There are two main approaches to Bible translation, and all translatons fall somewhere along the spectrum between these two extremes. On one side is the functionally equivalent translation, sometimes called dynamically equivalency [Clarity of English Expression; 'thought for thought']. This is a translation that seeks to accurately convey the same meaning in a new language but is not so concerned about preserving the same number of words or equivalent grammatical constructions. The New Living Translation is a good example of a reliable functionally equivalent translation.
On the other end of the spectrum is the formally equivalent translation ['word-for-word'; correspondence to the form of the original language]. This type of translation is very concerned to preserve, as much as possible, the number of words and grammatical constructions from the original. Because languages are so different, a formally equivalent translation almost inevitably results in a stilted English style. The New American Standard Bible (NASB) and English Standard Version (ESV) are examples of formally equivalent translations. The New International Version (NIV) falls somewhere in the middle, being more functionally/dynamic equivalent [thought-for-thought] than the ESV but more formally equivalent [word-for-word] than the NLT.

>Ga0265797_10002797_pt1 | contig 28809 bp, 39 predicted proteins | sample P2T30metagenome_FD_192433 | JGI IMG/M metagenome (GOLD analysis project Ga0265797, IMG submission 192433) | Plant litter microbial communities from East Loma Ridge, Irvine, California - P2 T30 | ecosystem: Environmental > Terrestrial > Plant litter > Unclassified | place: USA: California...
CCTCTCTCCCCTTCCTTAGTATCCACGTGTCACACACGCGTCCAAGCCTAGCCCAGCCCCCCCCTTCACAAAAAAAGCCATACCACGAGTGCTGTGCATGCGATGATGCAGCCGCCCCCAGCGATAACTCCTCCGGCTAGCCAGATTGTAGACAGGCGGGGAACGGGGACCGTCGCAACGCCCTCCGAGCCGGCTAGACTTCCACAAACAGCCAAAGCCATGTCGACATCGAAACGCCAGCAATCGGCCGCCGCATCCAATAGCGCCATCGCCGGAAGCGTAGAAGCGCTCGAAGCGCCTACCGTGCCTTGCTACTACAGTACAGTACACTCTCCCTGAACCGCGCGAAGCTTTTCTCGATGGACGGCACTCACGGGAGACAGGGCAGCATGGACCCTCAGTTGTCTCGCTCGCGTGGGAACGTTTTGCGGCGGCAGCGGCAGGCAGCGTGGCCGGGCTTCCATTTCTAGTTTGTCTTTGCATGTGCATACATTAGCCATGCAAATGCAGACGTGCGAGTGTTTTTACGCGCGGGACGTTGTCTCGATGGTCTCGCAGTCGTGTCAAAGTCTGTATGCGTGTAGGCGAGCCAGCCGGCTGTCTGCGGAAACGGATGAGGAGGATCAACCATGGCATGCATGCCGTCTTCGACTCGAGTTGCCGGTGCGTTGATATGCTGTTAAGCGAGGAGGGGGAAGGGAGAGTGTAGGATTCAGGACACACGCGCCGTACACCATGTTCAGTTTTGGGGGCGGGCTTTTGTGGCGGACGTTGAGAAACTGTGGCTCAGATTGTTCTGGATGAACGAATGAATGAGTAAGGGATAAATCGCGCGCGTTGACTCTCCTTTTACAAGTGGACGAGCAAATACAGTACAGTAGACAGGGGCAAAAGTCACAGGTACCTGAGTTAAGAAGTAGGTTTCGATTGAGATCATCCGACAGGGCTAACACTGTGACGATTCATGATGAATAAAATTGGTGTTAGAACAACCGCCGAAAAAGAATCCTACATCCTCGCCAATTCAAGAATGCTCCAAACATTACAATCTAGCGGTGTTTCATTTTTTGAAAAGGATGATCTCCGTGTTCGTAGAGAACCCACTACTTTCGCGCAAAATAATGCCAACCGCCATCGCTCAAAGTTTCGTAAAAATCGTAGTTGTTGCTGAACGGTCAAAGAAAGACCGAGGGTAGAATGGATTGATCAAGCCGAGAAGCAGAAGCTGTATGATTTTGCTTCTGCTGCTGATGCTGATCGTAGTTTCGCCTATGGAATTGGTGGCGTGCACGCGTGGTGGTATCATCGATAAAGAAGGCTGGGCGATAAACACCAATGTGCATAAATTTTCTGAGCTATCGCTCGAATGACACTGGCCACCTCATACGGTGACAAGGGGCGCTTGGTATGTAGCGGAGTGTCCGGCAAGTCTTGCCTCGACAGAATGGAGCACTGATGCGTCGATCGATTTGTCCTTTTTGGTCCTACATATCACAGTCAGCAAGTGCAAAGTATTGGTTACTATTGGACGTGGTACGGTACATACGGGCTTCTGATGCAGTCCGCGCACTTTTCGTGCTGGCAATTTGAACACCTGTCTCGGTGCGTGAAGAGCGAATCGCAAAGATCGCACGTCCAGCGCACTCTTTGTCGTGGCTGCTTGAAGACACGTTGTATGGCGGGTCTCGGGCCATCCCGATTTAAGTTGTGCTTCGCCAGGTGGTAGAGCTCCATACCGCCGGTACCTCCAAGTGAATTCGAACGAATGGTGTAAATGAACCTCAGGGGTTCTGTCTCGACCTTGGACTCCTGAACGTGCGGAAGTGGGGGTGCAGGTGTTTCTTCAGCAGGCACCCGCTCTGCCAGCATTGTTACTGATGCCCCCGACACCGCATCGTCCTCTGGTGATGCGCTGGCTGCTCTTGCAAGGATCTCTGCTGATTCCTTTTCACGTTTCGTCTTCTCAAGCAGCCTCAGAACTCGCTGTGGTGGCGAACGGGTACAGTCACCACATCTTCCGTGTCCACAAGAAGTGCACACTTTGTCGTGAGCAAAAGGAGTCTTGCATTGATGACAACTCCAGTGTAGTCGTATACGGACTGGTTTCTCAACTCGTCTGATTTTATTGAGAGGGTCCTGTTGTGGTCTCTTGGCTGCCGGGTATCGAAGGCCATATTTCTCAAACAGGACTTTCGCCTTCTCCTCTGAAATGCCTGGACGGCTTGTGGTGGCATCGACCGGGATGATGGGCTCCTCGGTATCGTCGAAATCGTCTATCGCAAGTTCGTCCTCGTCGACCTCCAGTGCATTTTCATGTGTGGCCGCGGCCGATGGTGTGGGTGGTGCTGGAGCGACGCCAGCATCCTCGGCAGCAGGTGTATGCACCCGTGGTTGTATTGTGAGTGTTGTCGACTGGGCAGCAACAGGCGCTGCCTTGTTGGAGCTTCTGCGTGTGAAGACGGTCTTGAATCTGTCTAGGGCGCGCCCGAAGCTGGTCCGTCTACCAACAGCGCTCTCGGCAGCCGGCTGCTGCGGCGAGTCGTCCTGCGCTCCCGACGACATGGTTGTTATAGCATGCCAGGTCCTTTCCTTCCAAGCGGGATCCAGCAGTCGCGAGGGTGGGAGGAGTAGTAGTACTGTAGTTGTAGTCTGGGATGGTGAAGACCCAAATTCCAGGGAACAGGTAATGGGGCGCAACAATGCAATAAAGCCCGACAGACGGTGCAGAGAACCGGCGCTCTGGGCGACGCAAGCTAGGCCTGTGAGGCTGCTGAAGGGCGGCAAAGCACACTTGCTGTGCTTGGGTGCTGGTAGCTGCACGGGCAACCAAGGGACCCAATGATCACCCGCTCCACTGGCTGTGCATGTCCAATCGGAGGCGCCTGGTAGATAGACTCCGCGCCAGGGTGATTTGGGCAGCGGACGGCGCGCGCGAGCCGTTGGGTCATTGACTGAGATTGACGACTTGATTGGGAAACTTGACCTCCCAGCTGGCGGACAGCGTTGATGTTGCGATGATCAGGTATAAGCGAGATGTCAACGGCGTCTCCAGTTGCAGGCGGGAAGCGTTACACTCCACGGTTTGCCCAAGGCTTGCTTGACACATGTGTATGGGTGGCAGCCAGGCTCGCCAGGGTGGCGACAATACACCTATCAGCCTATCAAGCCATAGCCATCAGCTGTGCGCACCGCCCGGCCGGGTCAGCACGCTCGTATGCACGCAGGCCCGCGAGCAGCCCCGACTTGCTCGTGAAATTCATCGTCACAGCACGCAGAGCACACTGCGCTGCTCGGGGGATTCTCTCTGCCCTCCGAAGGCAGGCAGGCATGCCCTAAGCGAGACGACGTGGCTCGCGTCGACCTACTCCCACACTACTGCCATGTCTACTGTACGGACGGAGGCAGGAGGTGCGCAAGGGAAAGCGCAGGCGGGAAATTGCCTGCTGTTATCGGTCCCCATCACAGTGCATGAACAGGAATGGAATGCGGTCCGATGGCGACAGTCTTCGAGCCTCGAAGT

For reading larger portions of Scripture (reading through the Bible in on year, for example), a person might choose a functionally/dynamic equivalent translation. For careful verse-by-verse study, one might prefer a more formally equivalent translation. In explaining a difficult passge to others in preaching or teaching, it is sometimes helpful to quote other Bible translations that clarify the meaning of the passage. Also, in personal study, reading a passage in multiple translations frequently results in increased comprehension. It is advisable to vary the Bible translation one reads to hear the text afresh.
A paraphrase is not really a Bible translation but an attempt to freely word the meaning of the biblical text. A paraphrase is usually done by one person and allows for more interpretive comments than a functionally equivalent translation. Sometimes a paraphrase seeks to recast the biblical narrative in the setting of a certain subculture.... The Message, by Eugene Peterson, seeks to clarify obscure passages and put them in the gritty language of everyday life.
The original Living Bible was a paraphrase of the American Standard Version (a formally equivalent translation completed in 1901) by Kenneth Taylor, which he composed for his children during his daily train commute. (The New Living Translation, however, is not a paraphrase but a dynamically equivalent translation). In contrast to paraphrases, Bible translations are always based on Greek and Hebrew texts and are worked on by large committees of diverse scholars, preventing a narrowness of interpretation and guaranteeing that the work remains a translation rather than veering into an idiosyncratic interpretation or paraphrase.
Information taken from the chapter titled
"Which is the Best English Bible Translation"
from 40 Questions for Interpreting the Bible,
by Robert Plummer